Humpback whale field research diary - Part 2

Our Storyteller in Residence, wildlife photographer, writer, and expedition leader Henley Spiers, is currently in Mexico to research his next SiR story on the whale sanctuary of Baja California Sur. Here, he shares part two of his personal field diary entry he wrote while tagging humpback whales.

Words and photographs by Henley Spiers

Below you can read an hour-by-hour field diary entry Henley wrote about his humpback whale tagging mission in the Sea of Cortez off Baja California Sur in Mexico. “The SiR grant funds were instrumental in ensuring this research took place as we were able to facilitate logistics of boats and captains and fuel in a way which their own research budget could not meet,” says Henley.

Day 3

5:00 Wake and find batteries haven’t fully charged due to a power-cut and weak electrical current – this is problematic especially for the drone where I was already feeling squeezed for time with only 3 batteries. Eat breakfast in the dark as a purring cat sits on my lap and tries to steal it.

6:00 Drive to the bay and our boat.

6:20 We are on the water before sunrise but it’s overcast so magic hour light isn’t as spectacular as hoped. We find whales within minutes.

7:20 Find humpback whale mother and calf close to the coastline. These waters are a haven for calving, a time when the young humpback whale will guzzle up to 200l of milk a day.

8:30 For the last hour we have tried to slowly habituate the mother and calf to the presence of our boat to an allow an intimate approach necessary to place a tag. We make one last attempt and nearly pull it off, but not quite. We decide to move on as the circumstances are not quite right.

9:30 We listen to whale calls on the hydrophone and eat fruits.

9:50 We find a competitive group of males in pursuit of a single female. This is both very exciting to witness and offers the best opportunity for tagging as they will allow for a close approach.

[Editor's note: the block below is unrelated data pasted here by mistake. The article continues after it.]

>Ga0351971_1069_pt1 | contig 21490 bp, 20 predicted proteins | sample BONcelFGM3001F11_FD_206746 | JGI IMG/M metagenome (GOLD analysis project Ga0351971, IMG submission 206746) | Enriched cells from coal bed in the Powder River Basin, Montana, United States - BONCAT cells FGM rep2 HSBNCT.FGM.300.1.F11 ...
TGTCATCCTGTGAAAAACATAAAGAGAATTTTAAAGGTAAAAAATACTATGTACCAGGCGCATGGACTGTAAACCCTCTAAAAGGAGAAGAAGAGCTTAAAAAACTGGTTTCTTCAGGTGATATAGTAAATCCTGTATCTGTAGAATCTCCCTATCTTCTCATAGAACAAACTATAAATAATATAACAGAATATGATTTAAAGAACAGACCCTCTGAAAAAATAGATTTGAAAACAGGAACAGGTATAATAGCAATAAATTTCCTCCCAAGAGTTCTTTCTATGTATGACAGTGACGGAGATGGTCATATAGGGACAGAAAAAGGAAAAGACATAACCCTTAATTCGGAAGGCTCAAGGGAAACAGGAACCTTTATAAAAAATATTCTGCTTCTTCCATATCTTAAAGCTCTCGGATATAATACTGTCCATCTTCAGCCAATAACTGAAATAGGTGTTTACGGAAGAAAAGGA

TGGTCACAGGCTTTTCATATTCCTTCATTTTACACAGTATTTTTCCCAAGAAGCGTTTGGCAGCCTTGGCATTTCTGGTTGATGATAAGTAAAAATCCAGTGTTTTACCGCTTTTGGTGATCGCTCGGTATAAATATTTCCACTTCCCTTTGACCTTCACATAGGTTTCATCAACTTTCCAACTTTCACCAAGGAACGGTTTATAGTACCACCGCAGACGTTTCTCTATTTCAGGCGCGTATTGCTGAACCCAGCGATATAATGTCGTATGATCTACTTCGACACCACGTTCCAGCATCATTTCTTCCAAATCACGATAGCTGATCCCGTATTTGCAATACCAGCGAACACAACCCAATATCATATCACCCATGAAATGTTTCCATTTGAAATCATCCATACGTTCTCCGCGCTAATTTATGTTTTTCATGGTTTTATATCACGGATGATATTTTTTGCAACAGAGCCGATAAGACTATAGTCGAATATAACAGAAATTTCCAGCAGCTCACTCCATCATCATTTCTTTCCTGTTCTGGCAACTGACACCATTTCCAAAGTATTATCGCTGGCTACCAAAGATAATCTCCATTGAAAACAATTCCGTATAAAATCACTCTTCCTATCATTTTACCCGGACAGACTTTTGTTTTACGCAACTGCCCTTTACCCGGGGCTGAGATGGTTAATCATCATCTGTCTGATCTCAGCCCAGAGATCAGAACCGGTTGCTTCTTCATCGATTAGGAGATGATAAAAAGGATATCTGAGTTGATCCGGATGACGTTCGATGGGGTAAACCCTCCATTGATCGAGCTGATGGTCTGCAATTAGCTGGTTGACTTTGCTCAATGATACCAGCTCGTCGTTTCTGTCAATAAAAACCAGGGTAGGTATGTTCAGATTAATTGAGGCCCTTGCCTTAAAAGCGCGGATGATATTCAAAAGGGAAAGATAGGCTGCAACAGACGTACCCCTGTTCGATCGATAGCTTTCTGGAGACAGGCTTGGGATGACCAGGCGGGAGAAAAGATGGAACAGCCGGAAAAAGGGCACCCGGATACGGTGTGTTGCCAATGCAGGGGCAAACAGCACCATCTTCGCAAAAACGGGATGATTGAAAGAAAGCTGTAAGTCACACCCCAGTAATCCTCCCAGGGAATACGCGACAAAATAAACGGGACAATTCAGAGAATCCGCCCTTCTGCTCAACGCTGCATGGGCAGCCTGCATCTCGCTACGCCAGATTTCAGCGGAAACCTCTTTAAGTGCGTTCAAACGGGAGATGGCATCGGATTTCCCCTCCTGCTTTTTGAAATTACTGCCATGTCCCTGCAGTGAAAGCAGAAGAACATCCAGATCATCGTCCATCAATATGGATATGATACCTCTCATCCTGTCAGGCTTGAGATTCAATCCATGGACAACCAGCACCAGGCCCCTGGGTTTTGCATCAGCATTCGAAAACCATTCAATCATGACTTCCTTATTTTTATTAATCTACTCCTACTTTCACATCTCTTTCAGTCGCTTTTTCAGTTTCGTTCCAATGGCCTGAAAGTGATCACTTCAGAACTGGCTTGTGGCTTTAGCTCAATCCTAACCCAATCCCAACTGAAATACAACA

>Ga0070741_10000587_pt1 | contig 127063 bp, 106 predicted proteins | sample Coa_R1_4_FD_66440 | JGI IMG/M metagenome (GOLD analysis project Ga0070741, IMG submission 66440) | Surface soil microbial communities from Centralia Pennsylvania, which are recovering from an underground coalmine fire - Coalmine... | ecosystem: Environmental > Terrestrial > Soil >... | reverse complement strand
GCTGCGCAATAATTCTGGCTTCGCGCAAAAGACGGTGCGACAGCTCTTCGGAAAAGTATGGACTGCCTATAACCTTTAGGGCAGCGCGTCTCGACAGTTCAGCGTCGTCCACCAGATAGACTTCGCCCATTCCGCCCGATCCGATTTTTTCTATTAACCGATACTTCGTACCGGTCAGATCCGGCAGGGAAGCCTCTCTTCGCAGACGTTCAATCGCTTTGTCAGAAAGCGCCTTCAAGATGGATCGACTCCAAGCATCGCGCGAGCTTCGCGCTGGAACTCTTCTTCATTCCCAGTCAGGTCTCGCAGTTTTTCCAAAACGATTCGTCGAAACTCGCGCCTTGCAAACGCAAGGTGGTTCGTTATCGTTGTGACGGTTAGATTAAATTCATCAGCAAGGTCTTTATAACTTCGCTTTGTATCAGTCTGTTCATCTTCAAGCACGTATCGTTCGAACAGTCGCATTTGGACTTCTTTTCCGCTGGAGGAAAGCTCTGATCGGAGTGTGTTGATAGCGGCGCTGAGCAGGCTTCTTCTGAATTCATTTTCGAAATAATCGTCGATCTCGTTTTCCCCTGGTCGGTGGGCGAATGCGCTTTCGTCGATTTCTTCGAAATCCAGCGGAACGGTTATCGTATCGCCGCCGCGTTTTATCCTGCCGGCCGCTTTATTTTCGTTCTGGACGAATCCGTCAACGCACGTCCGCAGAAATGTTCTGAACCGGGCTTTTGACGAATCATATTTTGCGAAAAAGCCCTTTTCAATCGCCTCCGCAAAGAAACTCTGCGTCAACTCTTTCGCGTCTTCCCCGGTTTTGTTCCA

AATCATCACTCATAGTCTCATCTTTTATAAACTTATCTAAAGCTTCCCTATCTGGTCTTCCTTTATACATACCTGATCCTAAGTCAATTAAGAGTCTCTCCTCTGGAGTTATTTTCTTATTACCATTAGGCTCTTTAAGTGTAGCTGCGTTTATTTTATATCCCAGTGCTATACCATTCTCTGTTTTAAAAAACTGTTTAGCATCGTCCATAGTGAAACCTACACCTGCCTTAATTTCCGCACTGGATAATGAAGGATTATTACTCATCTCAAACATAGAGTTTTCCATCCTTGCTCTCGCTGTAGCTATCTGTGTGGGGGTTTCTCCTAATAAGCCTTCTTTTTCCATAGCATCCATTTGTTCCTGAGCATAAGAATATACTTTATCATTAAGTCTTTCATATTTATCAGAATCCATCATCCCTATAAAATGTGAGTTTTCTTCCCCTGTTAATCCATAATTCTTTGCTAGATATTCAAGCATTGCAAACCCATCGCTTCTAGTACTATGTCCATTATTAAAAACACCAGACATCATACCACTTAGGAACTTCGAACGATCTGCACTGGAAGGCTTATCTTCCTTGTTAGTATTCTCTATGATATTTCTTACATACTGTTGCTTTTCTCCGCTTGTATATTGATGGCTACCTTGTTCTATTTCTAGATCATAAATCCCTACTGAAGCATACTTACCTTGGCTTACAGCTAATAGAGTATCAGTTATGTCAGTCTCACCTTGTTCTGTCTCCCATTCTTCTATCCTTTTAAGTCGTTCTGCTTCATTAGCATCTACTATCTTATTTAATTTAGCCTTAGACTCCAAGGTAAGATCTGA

10:40 Bag my first breaching shot! Breaching is primarily a social behaviour but it also aids in the removal of parasites and old skin. Seabirds quickly fly to the flattened water after a a breach and peck up morsels of food.

11:00 We get a tag on a male! This is the first time a CATs (customised animal tracking solutions) tag has been deployed in this area and the boat is buzzing with excitement. 

The next step is retrieving the tag, worth several thousands of dollars… it will release in about 2 hours but it could be more or less… once turned, the tag will provide a massive dataset including salinity levels, depth, gyroscope, hydrophone, compass direction. Olaf has also fitted a GoPro as additional bonus.

11:20 Start trying to take tissue sample from the tagged male with a crossbow and floating arrow system.

11:35 Successfully deploy arrow onto whale with tag. The sample is a couple of centimetres deep and a few millimetres wide, the impact will be barely perceptible for the animal. This biopsy sample will be analysed to provide information on molecular ecology, paternity, trophic level (feeding habits), testosterone and reproductive hormones, stress hormones, micro plastics, heavy metals, and there is even a technique to age the animal.

12:35 Super slow for the last hour and no sign of the tag releasing. We discover Esther only needs 2-3 hours sleep a night.

14:13 The tag is up at the surface, we know as we can hear clicking from the tag on a vhf radar. Now we follow the clicks in order to find it. The sea is glassy and overcast – perfect conditions for searching.

14:20 Good news as we find tag! Bad news: One of the four suction cups has been lost. Nothing is easy when it comes to operating with technology in the ocean, something I know well from photography and now realise also applies to marine research.

16:00 Start heading home only to see breaching humpback and go investigate – there are so many whales here at this time, it is clear evidence of the importance of this area to them and the need to protect it.

17:30 Back on shore.

17:45 Eat at fishing camp.

18:05 Leave beach.

18:30 Download data, photos, videos. Review and charge up batteries.

21:30 Sleep.

Day 4

5:00 Snooze alarm.